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Board of Supervisors

Supervisors Preview: Housing Hopes and Headaches, and the New Guy

Written by Mike EgePublished May. 09, 2022 • 12:53pm
Matt Dorsey speaks at his swearing-in ceremony after he is nominated as District 6 Supervisor by Mayor London Breed on May 9, 2022. | Camille Cohen

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This Tuesday’s Board of Supervisors meeting will be the first for newly minted District 6 Supervisor Matt Dorsey, who was appointed and sworn in by Mayor London Breed on Monday afternoon. 

The former police spokesperson will likely witness a spirited discussion over affordable housing, and preside over the reappointment of commissioners overseeing the development of Treasure Island—a growing part of Dorsey’s district. 

Dorsey’s Challenge: The Drug Crisis

  • Matt Dorsey’s appointment was formally announced at 12:15 pm today at Delancey Street, a nonprofit based in Mission Bay that has provided substance abuse treatment and re-entry counseling to San Francisco for over two generations. 
  • That reinforces Dorsey’s status as a person in recovery who has struggled with addiction himself, and his stated determination to tackle the drug overdose crisis wreaking havoc in SoMa and the Tenderloin. 
  • That said, the locus of the problem is now split between two supervisorial districts. District 6 will now be represented by Dorsey, who is expected to be a reliable “moderate” voice on the board. Thanks to redistricting, the Tenderloin is now in District 5, represented by Dean Preston, arguably the board’s most “progressive” supervisor.
  • The end result will likely be that opposite ends of the debate over how to approach the problem will be backed by supervisorial prerogative as both Dorsey and Preston claim proprietary interests.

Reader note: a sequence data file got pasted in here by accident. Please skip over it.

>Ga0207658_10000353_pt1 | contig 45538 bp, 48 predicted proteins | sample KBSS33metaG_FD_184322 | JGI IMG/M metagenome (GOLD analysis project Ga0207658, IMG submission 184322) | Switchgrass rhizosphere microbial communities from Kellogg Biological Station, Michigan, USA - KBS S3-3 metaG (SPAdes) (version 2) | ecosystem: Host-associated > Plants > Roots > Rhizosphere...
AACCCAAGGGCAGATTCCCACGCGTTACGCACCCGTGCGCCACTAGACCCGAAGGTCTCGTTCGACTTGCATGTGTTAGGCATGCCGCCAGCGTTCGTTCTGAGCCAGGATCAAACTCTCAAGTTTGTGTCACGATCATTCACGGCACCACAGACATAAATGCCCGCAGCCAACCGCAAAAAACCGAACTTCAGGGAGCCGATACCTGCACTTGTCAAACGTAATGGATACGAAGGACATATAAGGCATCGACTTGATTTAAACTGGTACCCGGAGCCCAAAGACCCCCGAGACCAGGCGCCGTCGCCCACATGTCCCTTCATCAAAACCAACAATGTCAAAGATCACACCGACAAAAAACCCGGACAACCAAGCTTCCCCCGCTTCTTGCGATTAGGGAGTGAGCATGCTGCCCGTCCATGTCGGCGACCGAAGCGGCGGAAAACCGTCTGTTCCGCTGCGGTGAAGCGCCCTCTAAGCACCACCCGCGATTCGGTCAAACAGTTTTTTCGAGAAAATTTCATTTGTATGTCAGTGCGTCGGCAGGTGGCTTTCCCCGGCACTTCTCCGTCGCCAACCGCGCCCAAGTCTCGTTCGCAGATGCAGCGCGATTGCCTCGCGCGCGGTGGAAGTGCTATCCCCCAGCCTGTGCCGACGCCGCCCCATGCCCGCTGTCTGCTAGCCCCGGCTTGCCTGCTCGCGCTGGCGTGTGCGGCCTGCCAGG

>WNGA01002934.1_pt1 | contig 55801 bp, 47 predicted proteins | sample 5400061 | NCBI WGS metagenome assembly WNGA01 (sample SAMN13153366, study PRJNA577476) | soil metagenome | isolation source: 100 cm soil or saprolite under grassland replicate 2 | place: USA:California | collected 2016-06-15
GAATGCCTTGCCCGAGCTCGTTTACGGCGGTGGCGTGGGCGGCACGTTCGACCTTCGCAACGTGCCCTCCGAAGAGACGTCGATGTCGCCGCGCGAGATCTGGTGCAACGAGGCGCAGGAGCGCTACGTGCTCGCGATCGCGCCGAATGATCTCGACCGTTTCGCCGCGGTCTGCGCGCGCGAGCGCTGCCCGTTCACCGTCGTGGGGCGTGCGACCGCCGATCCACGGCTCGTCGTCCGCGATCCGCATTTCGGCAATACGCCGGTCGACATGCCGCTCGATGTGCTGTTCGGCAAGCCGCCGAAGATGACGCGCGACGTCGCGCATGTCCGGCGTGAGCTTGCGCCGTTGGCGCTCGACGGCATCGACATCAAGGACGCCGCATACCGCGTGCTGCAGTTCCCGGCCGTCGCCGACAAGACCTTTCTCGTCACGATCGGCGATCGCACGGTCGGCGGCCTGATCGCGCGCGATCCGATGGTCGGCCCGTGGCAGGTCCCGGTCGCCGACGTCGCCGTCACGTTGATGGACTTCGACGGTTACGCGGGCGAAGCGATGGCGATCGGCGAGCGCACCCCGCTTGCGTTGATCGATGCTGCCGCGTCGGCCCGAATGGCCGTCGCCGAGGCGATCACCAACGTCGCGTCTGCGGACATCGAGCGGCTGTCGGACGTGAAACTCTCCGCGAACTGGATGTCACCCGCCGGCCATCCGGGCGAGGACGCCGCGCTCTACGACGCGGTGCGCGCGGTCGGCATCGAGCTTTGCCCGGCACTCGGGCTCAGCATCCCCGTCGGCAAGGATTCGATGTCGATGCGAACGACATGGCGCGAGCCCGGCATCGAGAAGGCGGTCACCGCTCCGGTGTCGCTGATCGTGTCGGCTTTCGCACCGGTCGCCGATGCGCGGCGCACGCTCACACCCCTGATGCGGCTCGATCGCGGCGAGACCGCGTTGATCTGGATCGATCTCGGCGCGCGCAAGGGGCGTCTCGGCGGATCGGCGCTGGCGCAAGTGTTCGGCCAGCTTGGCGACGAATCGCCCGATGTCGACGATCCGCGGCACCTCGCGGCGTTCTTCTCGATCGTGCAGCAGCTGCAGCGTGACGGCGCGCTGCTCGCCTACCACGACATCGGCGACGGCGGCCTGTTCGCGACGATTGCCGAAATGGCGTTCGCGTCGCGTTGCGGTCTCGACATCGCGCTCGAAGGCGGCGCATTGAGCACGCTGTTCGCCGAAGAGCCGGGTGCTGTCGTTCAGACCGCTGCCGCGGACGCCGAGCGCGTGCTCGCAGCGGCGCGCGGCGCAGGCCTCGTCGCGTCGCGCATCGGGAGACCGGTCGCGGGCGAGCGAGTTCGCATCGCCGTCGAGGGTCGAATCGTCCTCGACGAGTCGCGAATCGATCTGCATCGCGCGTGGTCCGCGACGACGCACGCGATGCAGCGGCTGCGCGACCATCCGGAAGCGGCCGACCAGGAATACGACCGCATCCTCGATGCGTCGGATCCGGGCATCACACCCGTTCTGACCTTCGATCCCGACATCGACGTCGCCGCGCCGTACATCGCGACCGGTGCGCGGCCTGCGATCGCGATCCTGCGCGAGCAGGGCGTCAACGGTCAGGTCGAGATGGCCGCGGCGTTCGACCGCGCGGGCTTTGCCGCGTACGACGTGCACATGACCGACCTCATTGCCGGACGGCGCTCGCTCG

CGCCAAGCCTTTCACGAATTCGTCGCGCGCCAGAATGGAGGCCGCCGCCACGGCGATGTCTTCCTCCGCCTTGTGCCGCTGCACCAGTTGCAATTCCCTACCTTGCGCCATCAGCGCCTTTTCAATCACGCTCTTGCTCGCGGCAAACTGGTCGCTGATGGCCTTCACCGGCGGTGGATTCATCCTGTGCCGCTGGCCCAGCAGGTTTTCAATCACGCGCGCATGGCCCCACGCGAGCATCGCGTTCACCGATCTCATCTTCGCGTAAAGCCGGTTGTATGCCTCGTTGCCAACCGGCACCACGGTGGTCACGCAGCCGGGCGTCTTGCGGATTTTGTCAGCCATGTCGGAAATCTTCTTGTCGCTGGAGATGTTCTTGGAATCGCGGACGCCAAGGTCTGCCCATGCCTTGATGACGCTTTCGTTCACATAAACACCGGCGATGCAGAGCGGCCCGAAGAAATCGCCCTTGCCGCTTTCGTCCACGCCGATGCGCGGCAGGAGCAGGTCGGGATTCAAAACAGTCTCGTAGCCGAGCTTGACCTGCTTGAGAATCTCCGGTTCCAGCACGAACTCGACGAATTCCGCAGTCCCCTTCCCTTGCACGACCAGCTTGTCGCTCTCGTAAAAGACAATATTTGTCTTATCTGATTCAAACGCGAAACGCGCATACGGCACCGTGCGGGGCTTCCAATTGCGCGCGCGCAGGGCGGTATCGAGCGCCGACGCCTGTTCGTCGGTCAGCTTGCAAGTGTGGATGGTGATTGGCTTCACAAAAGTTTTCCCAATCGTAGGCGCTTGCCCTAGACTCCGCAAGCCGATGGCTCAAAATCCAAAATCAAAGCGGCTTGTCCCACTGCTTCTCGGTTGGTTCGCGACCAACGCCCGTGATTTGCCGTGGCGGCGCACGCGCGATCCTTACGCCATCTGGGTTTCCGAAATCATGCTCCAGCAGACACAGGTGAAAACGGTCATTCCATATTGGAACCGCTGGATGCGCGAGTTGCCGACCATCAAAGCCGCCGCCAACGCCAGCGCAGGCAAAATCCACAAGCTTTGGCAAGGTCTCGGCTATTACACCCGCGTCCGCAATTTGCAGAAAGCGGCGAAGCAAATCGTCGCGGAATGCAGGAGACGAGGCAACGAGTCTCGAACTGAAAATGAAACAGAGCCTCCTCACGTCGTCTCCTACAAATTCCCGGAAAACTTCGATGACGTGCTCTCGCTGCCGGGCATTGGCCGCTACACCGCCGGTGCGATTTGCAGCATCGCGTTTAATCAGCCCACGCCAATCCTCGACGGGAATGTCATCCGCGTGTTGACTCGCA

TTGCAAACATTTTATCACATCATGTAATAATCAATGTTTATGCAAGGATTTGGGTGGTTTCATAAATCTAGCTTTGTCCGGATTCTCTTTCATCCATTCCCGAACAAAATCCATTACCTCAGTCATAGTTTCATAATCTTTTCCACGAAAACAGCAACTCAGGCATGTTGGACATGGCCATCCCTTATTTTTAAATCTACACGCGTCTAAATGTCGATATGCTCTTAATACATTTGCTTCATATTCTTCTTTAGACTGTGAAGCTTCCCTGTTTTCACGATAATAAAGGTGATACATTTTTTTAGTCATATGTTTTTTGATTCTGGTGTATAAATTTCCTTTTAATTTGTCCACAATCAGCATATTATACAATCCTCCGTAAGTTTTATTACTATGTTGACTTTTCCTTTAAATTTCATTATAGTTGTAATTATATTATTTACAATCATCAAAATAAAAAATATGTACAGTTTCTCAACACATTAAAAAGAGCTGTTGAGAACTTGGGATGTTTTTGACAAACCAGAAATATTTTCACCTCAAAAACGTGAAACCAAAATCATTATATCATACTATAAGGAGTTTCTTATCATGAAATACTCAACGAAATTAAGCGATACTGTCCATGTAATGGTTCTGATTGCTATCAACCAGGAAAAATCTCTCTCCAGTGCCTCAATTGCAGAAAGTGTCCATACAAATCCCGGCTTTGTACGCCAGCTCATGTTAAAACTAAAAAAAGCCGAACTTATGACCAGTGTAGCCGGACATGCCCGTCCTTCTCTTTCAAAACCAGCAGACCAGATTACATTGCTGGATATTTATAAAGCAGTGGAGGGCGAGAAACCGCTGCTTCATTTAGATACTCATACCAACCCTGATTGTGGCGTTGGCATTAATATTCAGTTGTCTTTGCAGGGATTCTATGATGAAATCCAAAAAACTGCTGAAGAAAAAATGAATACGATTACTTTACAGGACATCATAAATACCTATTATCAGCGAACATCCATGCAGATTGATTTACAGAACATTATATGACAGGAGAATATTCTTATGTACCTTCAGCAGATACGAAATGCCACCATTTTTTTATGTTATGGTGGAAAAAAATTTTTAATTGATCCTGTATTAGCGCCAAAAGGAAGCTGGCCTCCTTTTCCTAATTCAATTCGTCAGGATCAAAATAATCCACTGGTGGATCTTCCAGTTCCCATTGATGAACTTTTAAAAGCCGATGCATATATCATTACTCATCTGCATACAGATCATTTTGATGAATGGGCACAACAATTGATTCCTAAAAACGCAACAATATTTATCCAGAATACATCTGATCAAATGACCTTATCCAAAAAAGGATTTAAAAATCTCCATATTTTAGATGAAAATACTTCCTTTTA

• That debate will also dominate the politics of Dorsey’s reelection chances. Coming in from his position as communications director for the San Francisco Police Department, progressives are already weaving a narrative of “beat the cop.”

Speaking of Preston: Heckling Breed over Housing

This week’s meeting is set to host an appearance by Mayor London Breed, which unlike last month will presumably not be preempted. Preston has submitted “Affordable Housing” as a topic for discussion. As the board’s self-proclaimed champion of “social housing,” he has some bones to pick with Mayor Breed. 

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  • He has legislation in the queue, to be heard in committee later this week, which would “require the City to acquire at least 20 additional dwelling units for use as transitional housing for homeless transitional age youth in the Haight-Ashbury neighborhood no later than March 31, 2023.” 
  • It’s the latest move in his fight with the mayor over what he sees as a “broken promise” to pivot use of 730 Stanyan Street—the former Haight Street McDonald’s—to a drop-in center for homeless teens and young adults. The plan was for the center to be run by the same nonprofit that ran a safe sleeping site on the premises that polarized the neighborhood. 730 Stanyan is ultimately slated to host a permanent affordable housing development, but for now the site sits empty. 
  • Preston has been at odds with Breed over how to spend proceeds from Proposition I, a property transfer tax approved by voters in 2020. Preston and supporters sought for those revenues to be earmarked for new “social housing” programs. At a committee meeting last week, he urged Breed to follow the recommendations of the Oversight Board for the Housing Stability Fund, which was created in anticipation of those earmarks, in the coming budget. 

Treasure Island Appointments

One growing venue for affordable housing is Treasure Island—which is in Supervisor Dorsey’s district. Along with his colleagues, on Tuesday he will likely approve the reappointments of three directors to the board of the Treasure Island Development Authority, a hybrid nonprofit organization and agency that oversees development and infrastructure on the island:

  • V. Fei Tsen, a developer and former Director of Real Estate for the Port of San Francisco;
  • LaShawndra Price-Breston, longtime resident activist on the island;
  • Linda Richardson, environmental justice advocate and former Human Rights Commissioner.

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